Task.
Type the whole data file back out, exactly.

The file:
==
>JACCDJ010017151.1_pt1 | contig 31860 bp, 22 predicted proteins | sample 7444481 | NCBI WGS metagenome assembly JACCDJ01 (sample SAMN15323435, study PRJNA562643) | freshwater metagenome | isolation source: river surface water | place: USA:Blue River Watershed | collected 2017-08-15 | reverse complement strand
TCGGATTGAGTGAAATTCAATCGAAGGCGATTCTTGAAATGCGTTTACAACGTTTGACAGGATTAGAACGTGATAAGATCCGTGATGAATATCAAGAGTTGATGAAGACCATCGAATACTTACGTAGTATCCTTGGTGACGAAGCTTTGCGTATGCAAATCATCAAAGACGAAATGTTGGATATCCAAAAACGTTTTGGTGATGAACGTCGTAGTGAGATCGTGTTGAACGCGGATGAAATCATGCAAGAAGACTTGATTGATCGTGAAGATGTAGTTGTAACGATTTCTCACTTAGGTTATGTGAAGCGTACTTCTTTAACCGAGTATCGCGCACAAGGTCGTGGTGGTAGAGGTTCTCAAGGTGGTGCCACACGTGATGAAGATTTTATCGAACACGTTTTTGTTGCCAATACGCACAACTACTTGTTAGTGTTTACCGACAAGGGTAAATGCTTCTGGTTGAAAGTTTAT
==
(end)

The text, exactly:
>JACCDJ010017151.1_pt1 | contig 31860 bp, 22 predicted proteins | sample 7444481 | NCBI WGS metagenome assembly JACCDJ01 (sample SAMN15323435, study PRJNA562643) | freshwater metagenome | isolation source: river surface water | place: USA:Blue River Watershed | collected 2017-08-15 | reverse complement strand
TCGGATTGAGTGAAATTCAATCGAAGGCGATTCTTGAAATGCGTTTACAACGTTTGACAGGATTAGAACGTGATAAGATCCGTGATGAATATCAAGAGTTGATGAAGACCATCGAATACTTACGTAGTATCCTTGGTGACGAAGCTTTGCGTATGCAAATCATCAAAGACGAAATGTTGGATATCCAAAAACGTTTTGGTGATGAACGTCGTAGTGAGATCGTGTTGAACGCGGATGAAATCATGCAAGAAGACTTGATTGATCGTGAAGATGTAGTTGTAACGATTTCTCACTTAGGTTATGTGAAGCGTACTTCTTTAACCGAGTATCGCGCACAAGGTCGTGGTGGTAGAGGTTCTCAAGGTGGTGCCACACGTGATGAAGATTTTATCGAACACGTTTTTGTTGCCAATACGCACAACTACTTGTTAGTGTTTACCGACAAGGGTAAATGCTTCTGGTTGAAAGTTTAT